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June 30, 2005

Brad Setser Has Lots to Say--All of It Interesting

Brad Setser is happy with Martin Wolf:

Brad Setser's Web Log: Martin Wolf makes sense (the Economist does not) : Martin Wolf's FT column makes a number of crucial points:

  1. Asia has let undervalued exchange rates (and reserve accumulation) substitute for policies to promote domestic demand. The (growing) backlash in the US toward these policies hardly should be a surprise: "So long as exports remain competitive and trade balances strong, the need to promote domestic demand, thereby reducing the surplus of savings over investment, is diminished. Net exports support demand instead. This is modern mercantilism. The adverse reaction now seen in the US congress is predictable and understandable."
  2. Continuing this system is risky: "They [the US deficit and emerging market surpluses] generate growing protectionist pressure in the US; they force the US into monetary and fiscal policies whose consequence is growing indebtedness, both domestic and externally, they are likely to end in a brutal correction, and that correction is likely to be more brutal the longer it is delayed."
  3. China's scale constrains its ability to continue to rely on exports to substitute for a lack of domestic demand: "A country with a population of 1.3 billion cannot grow at 10% a year and remain as dependent on trade as one with 50m without provoking a backlash from its trading partners."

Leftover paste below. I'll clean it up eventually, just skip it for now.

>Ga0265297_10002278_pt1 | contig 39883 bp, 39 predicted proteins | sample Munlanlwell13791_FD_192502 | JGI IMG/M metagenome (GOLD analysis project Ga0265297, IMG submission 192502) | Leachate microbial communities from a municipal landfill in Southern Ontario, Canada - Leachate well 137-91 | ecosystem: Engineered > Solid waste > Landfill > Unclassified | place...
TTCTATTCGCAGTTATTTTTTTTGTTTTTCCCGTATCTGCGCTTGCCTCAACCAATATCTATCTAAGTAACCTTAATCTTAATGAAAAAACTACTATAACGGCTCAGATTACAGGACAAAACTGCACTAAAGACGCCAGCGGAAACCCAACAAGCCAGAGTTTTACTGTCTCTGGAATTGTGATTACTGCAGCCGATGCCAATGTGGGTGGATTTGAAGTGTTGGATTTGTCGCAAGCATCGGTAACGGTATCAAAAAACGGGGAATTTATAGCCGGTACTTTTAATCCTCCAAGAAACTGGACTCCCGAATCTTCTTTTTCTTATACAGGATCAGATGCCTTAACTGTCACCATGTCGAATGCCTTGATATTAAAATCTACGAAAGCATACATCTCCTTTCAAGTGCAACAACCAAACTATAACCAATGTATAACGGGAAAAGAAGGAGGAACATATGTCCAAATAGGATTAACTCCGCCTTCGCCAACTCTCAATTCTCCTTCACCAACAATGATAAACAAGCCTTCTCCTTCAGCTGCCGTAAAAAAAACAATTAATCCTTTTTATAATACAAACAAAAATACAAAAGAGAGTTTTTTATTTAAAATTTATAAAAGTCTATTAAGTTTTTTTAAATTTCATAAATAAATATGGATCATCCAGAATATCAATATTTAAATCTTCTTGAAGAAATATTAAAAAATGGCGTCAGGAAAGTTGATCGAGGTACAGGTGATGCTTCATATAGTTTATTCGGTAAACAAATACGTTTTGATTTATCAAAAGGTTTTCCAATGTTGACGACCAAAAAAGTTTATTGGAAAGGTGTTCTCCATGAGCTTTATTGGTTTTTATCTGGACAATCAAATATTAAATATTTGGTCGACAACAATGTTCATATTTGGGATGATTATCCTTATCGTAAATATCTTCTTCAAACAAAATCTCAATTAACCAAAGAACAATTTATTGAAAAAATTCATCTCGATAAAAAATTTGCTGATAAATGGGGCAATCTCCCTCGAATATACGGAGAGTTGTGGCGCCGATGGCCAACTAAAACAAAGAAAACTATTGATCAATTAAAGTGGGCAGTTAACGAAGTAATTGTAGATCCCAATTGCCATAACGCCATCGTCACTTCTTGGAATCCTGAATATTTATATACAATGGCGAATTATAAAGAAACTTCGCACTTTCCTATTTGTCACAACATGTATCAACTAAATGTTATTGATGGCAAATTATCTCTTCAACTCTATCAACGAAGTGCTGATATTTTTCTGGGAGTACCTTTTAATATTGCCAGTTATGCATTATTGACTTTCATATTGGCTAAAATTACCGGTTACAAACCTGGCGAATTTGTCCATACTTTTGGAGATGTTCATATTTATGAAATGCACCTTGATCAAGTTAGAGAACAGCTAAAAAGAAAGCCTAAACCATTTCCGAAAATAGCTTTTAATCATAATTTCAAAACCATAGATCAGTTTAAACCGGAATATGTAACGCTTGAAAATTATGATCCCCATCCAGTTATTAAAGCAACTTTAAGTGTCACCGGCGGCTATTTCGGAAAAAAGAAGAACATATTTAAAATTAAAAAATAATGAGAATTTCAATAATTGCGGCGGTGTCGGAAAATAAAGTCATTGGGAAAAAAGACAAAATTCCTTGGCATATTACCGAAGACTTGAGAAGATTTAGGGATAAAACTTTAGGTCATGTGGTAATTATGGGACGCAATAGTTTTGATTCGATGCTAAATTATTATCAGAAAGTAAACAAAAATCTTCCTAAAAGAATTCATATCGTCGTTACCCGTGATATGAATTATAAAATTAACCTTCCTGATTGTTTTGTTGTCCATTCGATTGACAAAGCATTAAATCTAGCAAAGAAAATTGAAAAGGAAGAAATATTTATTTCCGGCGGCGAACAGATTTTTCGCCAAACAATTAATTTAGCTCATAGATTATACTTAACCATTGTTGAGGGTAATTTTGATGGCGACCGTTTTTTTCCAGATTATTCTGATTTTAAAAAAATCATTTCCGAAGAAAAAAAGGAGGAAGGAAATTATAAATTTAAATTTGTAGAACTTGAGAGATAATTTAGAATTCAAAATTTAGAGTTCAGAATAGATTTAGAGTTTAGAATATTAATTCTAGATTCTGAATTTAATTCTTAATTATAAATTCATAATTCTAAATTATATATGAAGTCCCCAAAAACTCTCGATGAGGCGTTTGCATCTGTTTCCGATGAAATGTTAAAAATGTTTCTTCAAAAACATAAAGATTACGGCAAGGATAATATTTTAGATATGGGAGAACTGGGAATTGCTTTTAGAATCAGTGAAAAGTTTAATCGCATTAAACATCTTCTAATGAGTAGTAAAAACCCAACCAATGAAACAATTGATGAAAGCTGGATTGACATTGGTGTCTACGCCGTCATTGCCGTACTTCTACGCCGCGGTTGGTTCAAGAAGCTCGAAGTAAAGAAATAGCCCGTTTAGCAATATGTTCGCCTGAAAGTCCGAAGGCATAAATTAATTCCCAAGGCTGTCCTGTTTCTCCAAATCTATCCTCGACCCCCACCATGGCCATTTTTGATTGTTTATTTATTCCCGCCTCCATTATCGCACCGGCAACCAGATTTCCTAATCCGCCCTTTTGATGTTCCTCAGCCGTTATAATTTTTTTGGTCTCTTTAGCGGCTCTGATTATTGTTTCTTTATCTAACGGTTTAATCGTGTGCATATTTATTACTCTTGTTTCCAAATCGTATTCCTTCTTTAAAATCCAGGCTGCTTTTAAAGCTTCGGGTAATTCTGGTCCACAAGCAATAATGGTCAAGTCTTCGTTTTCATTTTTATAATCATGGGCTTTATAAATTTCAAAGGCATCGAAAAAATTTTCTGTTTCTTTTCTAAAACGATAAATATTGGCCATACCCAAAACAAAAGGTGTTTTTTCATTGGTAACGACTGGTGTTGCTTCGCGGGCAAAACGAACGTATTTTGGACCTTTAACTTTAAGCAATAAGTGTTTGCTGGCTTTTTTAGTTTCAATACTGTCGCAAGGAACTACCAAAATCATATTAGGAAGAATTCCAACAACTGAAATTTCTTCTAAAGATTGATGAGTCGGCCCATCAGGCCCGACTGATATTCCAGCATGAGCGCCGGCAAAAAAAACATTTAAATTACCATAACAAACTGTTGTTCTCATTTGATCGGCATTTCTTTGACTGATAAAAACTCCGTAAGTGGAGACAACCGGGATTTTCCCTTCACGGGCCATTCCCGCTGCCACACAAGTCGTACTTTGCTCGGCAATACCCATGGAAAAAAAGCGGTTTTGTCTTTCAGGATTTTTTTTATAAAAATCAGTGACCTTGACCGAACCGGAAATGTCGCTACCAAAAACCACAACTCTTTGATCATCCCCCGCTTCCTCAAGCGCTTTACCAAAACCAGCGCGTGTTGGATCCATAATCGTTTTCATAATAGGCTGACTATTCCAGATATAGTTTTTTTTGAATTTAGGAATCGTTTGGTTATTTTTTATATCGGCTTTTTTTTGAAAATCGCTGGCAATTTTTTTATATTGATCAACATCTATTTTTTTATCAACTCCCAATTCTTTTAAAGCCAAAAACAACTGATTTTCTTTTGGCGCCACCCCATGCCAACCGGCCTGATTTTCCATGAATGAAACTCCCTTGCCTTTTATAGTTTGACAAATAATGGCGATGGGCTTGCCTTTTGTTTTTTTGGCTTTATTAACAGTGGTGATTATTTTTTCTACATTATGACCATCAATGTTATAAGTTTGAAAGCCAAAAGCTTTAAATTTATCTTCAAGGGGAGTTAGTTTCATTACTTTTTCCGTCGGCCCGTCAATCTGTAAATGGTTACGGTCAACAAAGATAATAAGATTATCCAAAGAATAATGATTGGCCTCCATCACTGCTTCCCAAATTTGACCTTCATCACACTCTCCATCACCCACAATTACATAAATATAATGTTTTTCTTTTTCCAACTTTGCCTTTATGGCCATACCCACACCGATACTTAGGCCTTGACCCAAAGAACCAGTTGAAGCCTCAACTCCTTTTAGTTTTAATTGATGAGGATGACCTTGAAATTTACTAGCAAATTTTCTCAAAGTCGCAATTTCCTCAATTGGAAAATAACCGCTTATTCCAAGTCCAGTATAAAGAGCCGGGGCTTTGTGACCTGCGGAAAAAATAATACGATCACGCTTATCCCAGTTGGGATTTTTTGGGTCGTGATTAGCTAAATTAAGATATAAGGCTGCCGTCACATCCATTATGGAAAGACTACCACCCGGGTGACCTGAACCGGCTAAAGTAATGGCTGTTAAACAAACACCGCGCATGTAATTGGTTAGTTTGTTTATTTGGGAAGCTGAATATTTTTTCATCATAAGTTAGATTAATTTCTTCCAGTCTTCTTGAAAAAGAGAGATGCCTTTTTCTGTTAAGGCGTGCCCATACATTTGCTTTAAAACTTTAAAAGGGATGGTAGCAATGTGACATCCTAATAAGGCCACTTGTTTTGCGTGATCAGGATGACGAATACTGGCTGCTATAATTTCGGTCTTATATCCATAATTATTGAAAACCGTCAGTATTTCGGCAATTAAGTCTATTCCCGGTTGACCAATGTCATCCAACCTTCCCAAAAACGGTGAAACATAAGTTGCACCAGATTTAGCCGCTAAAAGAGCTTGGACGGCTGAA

4. Adjustment ultimately hinges on China's willingness to adopt policies -- exchange rate adjustment, stimulus to domestic demand -- that will reduce its current account surplus significantly: "A world in which emerging market economies not only run vast current account surpluses but also recycle the capital investors want to place in their economies is unprecedented, undesirable and unsustainable." "China, for example, has foreign currency reserves almost as big as annual imports. With current policies, those reserves are likely to continue to grow rapidly for indefinite future. This is not a reasonable pattern of development in the medium term.

The IMF estimates China's 2005 current account surplus [at] $80 billion. That... is low... $120 billion this year (even with oil at $60). That current account surplus combines with net FDI inflows of $70 billion... to generate a basic [financial] balance of close to $200b, or above 10% of China's GDP. To quote Wolf, that "is enormous by any standards."

Brad Setser is unhappy with the Economist:

[It] manage[s] to argue that a country with a large and growing current account surplus even in the face of a massive investment surge is not really undervalued. The Economist article argues that... it makes sense to look at a country's behavioral equilibrium exchange rate... Using work from Stephen "Current account deficits do not matter" Jen, the Economist concludes that yuan is only modestly undervalued. Let's repeat that. The Economist looks at a country with a current account surplus of 6-8% of GDP in the midst of an investment boom, and says its currency is NOT undervalued.

I am not sure what the "behavioral" exchange rate measures in the context of a country whose government is spending more than 10% of its GDP to manage its exchange rate.... We all know that they have fixed their exchange rate to the dollar, and have spent huge sums -- over $150 b in 2003, over $200 b in 2004, and probably over $250 b in 2005 -- to keep that peg....